Yesterday I took my beat-up old station wagon into Manhattan to help recover some of the Occupy Wall Street Library books confiscated by the police during Tuesday's early-morning raid on Zuccotti Park. The skies were gloomy and gray when I left Brooklyn. It took me about 45 minutes to get there. There was traffic on the Williamsburg Bridge, and on Houston Street. Those are the best kinds of drives for contemplation.
I was thinking the whole time the city felt off-kilter to me. One day you think you know a place, that you live in the literary capital of the world, that all around you there are people who believe in books and art and culture and the importance of the freedom of speech. And then the next day you live in a place where 5,000 books can be seized without warning, many of them to be destroyed, and nothing can be done about it.
I have watched Occupy Wall Street mostly from the sidelines. I’ve visited twice in its two months, and recently participated in a group reading of Herman Melville’s “Bartleby, the Scrivener” nearby, but that has been the extent of my physical presence. I support what they are doing and feel that it is important (even if I do not entirely understand it sometimes), but it is just not my bag to spend time down there. But oh, the books! The books were my tipping point. Everybody has a tipping point.
I took the West Side Highway up to 56th Street to the Sanitation Garage, where supposedly all of the confiscated items from the park were being held. I had responded to a call for drivers on Twitter, and had emailed a woman named Mandy, a librarian who had written a post on the Occupy Wall Street Library’s website. I called her when I got there, and it turned out she was in Indiana, and coordinating some of the volunteer efforts from there. She helped me connect with one of the librarians at the Sanitation Garage, and just like that, I was a volunteer. I forget it works that way sometimes, working from home like I do, and living in my head so much as a fiction writer. But all you have to do is show up and then you are part of something.
Other volunteers had taken the bulk of the books before I got there, although there were not a lot to start with. I had read on the library’s website that morning that the librarians had only found 26 boxes total at the Sanitation Garage, which is definitely not 5,000 books' worth of boxes. What happened to the rest of them? We will probably never know.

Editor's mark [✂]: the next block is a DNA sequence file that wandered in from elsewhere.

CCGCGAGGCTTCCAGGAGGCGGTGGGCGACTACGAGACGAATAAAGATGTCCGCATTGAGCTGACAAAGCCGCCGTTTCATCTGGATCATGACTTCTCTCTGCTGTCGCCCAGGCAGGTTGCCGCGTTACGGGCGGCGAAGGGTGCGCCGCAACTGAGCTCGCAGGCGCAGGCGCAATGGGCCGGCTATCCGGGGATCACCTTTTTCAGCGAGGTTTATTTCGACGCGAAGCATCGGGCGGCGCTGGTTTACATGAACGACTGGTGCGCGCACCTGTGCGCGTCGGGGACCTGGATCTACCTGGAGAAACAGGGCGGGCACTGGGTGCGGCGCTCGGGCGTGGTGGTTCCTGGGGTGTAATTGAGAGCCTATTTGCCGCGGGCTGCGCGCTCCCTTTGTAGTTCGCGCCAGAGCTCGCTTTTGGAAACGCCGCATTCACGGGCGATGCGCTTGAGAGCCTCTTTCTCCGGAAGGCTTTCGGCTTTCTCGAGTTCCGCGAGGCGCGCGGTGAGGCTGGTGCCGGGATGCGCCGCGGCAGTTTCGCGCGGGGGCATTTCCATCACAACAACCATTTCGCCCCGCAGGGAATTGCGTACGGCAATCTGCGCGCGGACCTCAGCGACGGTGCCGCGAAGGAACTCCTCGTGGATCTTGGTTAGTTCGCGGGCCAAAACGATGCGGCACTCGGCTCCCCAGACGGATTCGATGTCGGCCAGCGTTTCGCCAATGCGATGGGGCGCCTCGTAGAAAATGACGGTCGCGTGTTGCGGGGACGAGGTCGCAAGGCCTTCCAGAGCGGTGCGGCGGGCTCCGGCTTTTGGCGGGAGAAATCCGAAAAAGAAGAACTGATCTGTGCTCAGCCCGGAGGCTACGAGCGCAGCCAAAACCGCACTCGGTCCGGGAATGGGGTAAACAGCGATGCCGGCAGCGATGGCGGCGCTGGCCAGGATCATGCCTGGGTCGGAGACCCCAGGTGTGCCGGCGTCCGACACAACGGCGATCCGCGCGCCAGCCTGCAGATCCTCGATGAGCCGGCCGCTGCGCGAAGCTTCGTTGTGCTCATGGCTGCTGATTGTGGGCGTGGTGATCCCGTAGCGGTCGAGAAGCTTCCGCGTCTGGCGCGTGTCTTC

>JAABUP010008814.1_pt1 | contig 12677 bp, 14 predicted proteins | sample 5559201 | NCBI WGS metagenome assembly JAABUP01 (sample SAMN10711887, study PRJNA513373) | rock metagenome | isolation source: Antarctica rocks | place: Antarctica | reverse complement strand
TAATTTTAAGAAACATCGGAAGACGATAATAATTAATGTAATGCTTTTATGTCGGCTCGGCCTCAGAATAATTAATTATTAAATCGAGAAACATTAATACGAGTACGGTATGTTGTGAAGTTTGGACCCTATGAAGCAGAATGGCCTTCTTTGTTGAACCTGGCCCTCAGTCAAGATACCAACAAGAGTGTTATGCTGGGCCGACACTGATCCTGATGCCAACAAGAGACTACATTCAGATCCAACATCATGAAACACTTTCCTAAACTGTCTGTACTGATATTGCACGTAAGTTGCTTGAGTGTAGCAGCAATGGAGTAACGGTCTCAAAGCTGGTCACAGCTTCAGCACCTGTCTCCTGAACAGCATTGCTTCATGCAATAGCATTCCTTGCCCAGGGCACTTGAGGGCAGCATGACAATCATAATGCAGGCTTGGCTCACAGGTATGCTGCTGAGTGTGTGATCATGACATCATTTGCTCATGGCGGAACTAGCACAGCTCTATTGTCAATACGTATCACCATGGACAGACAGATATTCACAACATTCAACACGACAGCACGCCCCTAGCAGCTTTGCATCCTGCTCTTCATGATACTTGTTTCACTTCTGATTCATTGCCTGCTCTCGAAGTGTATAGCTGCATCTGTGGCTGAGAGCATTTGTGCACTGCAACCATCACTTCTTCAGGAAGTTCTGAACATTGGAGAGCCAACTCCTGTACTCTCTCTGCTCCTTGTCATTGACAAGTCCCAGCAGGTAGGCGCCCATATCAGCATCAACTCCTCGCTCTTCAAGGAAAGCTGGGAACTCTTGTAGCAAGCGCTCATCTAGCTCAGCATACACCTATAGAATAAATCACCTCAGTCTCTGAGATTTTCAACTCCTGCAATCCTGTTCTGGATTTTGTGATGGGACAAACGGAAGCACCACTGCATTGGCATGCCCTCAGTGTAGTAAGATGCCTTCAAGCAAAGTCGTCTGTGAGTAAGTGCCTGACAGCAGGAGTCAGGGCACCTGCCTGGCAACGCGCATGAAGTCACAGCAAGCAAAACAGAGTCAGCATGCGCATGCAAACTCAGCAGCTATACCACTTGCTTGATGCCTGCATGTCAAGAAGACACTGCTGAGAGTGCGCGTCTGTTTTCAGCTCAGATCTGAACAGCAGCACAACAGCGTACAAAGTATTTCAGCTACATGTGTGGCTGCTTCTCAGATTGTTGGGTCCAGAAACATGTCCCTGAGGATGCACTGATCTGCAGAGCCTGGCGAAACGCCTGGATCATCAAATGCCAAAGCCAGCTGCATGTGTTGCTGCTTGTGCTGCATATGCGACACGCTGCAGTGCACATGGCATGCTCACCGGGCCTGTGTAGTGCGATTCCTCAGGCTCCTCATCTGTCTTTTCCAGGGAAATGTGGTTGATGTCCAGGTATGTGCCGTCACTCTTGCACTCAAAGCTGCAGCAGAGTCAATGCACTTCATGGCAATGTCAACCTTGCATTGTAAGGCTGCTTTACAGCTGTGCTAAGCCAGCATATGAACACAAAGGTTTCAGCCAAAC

I took what remained: five boxes of books, a table, some folding chairs. Everything had a battered veneer. There were a couple of volunteers there, and a photographer who shot a photo of them loading up the car that ended up on the New York Times website (making me wish I had washed my car first, or at least cleaned out the trunk). I kept thinking about how if you didn’t know the back story, it could have looked like I was getting some junk to take to the Goodwill, or to set up for a yard sale, or like I was a college kid moving some stuff from the dorm to take home for the summer. There was so much struggle and anguish around these everyday things. When does an object become a symbol? All I know is you cannot force it.
The librarian, Michelle, told me that they were still trying to secure storage space. I offered to take them to Brooklyn with me, and either house them myself or in the bookstore where I work. It started raining as I left. Just in time. That new, extremely sad Adele song came on the radio. I felt elated and sad at the same time. Five boxes of books, a table and some folding chairs. It was nothing, not much at all. Still, I felt like I was transporting gold.
Later that night I read on Twitter that the librarians had set up shop again, and later after that, another tweet: “NYPD & Brookfield have taken the People's Library again. and we love you all.” Now they've gone mobile. I have the books whenever they’re ready once more. I’ll bring them wherever they need to go.